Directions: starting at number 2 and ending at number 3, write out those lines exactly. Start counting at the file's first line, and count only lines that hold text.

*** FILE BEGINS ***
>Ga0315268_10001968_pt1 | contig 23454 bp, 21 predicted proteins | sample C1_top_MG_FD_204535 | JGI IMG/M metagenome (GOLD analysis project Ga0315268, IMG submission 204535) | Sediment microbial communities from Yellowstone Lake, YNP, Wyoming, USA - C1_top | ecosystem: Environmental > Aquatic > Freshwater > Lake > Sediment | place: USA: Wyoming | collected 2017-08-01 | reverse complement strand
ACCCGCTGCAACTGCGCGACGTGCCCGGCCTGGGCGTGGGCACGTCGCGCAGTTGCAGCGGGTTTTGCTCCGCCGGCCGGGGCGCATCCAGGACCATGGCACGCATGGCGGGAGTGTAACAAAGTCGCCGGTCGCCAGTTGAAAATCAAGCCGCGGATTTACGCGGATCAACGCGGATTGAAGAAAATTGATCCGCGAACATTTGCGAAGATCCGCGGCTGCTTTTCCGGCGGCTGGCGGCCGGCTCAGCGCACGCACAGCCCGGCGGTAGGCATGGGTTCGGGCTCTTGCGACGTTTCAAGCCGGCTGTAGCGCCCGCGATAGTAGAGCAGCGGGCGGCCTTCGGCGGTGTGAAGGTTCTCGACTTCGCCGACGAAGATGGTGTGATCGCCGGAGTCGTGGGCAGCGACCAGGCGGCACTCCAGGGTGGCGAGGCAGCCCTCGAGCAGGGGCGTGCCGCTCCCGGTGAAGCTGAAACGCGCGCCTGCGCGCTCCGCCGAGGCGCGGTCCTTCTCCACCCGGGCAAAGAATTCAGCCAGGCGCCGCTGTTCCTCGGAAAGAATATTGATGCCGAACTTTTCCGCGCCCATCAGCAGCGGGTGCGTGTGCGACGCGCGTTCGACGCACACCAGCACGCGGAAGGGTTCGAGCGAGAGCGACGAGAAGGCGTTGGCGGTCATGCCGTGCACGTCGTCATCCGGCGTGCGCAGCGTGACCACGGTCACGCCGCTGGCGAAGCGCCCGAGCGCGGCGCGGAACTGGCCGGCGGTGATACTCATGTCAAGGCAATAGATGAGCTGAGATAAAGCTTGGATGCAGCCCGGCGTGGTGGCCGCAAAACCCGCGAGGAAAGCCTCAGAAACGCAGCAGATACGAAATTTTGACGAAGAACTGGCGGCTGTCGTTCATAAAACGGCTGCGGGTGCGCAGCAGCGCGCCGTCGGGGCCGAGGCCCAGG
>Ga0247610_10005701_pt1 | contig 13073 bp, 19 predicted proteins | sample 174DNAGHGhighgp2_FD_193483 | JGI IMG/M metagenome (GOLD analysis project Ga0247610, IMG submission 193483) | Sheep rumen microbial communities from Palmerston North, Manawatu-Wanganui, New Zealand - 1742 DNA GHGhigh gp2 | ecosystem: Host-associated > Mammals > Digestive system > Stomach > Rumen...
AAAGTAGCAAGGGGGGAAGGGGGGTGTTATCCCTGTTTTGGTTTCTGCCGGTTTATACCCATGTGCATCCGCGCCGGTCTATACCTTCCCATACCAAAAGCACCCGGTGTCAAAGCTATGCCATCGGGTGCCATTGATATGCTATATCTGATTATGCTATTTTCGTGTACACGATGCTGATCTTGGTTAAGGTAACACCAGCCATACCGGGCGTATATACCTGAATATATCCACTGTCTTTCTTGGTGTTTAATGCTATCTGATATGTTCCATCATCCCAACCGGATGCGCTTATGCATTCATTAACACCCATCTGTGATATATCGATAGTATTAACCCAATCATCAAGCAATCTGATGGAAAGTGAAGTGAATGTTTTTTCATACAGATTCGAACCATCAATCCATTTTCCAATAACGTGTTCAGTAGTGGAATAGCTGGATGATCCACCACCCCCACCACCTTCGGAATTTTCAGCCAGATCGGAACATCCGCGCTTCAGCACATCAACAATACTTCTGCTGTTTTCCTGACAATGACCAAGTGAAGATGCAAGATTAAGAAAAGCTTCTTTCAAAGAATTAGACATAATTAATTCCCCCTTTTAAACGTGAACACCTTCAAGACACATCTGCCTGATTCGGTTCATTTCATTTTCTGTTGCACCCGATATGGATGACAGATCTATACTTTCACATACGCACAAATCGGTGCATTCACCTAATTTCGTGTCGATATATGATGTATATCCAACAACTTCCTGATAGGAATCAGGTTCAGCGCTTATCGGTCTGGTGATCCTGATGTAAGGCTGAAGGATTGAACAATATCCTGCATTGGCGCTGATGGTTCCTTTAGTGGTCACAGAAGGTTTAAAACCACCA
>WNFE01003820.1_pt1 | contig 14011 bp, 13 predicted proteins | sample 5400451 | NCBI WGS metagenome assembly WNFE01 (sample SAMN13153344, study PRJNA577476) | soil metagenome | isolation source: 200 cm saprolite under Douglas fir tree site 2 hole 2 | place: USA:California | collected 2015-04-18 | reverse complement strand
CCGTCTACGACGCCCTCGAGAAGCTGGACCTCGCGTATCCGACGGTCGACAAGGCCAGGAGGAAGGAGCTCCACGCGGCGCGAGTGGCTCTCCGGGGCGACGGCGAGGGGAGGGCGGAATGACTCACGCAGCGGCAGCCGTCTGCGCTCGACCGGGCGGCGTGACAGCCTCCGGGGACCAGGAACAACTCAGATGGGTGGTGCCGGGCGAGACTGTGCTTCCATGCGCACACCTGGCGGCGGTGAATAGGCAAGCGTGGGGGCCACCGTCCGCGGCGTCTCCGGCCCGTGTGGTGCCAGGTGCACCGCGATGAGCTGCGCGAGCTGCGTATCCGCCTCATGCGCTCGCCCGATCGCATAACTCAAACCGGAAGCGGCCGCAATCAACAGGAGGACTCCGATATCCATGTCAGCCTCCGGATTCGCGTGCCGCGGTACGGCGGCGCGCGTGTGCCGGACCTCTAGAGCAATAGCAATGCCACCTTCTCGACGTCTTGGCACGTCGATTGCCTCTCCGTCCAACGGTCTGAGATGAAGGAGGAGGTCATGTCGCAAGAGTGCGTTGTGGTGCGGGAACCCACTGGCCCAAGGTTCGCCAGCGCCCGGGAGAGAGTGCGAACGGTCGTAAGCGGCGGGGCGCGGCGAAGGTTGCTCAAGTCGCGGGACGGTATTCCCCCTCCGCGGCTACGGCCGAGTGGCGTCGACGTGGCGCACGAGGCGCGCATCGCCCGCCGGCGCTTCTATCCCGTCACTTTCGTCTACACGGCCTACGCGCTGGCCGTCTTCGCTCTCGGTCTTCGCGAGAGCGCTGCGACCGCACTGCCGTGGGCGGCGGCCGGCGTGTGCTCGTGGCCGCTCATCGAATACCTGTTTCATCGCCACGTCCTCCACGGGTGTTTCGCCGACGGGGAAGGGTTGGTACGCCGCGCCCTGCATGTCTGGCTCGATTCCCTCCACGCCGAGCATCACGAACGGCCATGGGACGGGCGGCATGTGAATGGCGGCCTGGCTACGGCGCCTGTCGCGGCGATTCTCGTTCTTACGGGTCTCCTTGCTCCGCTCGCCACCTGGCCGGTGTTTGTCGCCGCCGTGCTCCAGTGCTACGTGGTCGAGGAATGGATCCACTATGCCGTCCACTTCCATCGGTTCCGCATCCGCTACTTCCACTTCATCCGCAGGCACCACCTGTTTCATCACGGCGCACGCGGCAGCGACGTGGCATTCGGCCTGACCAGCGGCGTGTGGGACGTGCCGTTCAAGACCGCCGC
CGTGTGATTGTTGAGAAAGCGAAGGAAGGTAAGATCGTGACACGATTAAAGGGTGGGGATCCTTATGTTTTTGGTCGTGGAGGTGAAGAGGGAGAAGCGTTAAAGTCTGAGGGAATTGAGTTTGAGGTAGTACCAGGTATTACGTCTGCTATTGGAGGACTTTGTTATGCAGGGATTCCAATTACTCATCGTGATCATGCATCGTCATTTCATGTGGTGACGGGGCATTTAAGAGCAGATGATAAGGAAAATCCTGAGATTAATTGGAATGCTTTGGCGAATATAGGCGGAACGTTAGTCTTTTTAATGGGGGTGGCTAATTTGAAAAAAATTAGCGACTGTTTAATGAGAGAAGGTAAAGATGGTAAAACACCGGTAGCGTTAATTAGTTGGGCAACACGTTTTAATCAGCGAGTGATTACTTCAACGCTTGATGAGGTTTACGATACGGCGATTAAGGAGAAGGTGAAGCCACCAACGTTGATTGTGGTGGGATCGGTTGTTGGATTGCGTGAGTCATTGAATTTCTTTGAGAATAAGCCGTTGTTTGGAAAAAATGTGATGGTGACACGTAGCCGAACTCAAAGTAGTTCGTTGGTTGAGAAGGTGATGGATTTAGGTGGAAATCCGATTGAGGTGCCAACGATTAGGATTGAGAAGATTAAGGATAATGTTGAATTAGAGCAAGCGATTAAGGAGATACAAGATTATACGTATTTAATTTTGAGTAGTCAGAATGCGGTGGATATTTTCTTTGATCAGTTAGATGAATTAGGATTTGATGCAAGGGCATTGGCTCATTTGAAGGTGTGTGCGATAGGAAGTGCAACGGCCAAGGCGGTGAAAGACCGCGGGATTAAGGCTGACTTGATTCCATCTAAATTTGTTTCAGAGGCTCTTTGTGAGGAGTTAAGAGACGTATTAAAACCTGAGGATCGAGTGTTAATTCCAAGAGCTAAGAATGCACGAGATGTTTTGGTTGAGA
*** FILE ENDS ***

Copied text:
ACCCGCTGCAACTGCGCGACGTGCCCGGCCTGGGCGTGGGCACGTCGCGCAGTTGCAGCGGGTTTTGCTCCGCCGGCCGGGGCGCATCCAGGACCATGGCACGCATGGCGGGAGTGTAACAAAGTCGCCGGTCGCCAGTTGAAAATCAAGCCGCGGATTTACGCGGATCAACGCGGATTGAAGAAAATTGATCCGCGAACATTTGCGAAGATCCGCGGCTGCTTTTCCGGCGGCTGGCGGCCGGCTCAGCGCACGCACAGCCCGGCGGTAGGCATGGGTTCGGGCTCTTGCGACGTTTCAAGCCGGCTGTAGCGCCCGCGATAGTAGAGCAGCGGGCGGCCTTCGGCGGTGTGAAGGTTCTCGACTTCGCCGACGAAGATGGTGTGATCGCCGGAGTCGTGGGCAGCGACCAGGCGGCACTCCAGGGTGGCGAGGCAGCCCTCGAGCAGGGGCGTGCCGCTCCCGGTGAAGCTGAAACGCGCGCCTGCGCGCTCCGCCGAGGCGCGGTCCTTCTCCACCCGGGCAAAGAATTCAGCCAGGCGCCGCTGTTCCTCGGAAAGAATATTGATGCCGAACTTTTCCGCGCCCATCAGCAGCGGGTGCGTGTGCGACGCGCGTTCGACGCACACCAGCACGCGGAAGGGTTCGAGCGAGAGCGACGAGAAGGCGTTGGCGGTCATGCCGTGCACGTCGTCATCCGGCGTGCGCAGCGTGACCACGGTCACGCCGCTGGCGAAGCGCCCGAGCGCGGCGCGGAACTGGCCGGCGGTGATACTCATGTCAAGGCAATAGATGAGCTGAGATAAAGCTTGGATGCAGCCCGGCGTGGTGGCCGCAAAACCCGCGAGGAAAGCCTCAGAAACGCAGCAGATACGAAATTTTGACGAAGAACTGGCGGCTGTCGTTCATAAAACGGCTGCGGGTGCGCAGCAGCGCGCCGTCGGGGCCGAGGCCCAGG
>Ga0247610_10005701_pt1 | contig 13073 bp, 19 predicted proteins | sample 174DNAGHGhighgp2_FD_193483 | JGI IMG/M metagenome (GOLD analysis project Ga0247610, IMG submission 193483) | Sheep rumen microbial communities from Palmerston North, Manawatu-Wanganui, New Zealand - 1742 DNA GHGhigh gp2 | ecosystem: Host-associated > Mammals > Digestive system > Stomach > Rumen...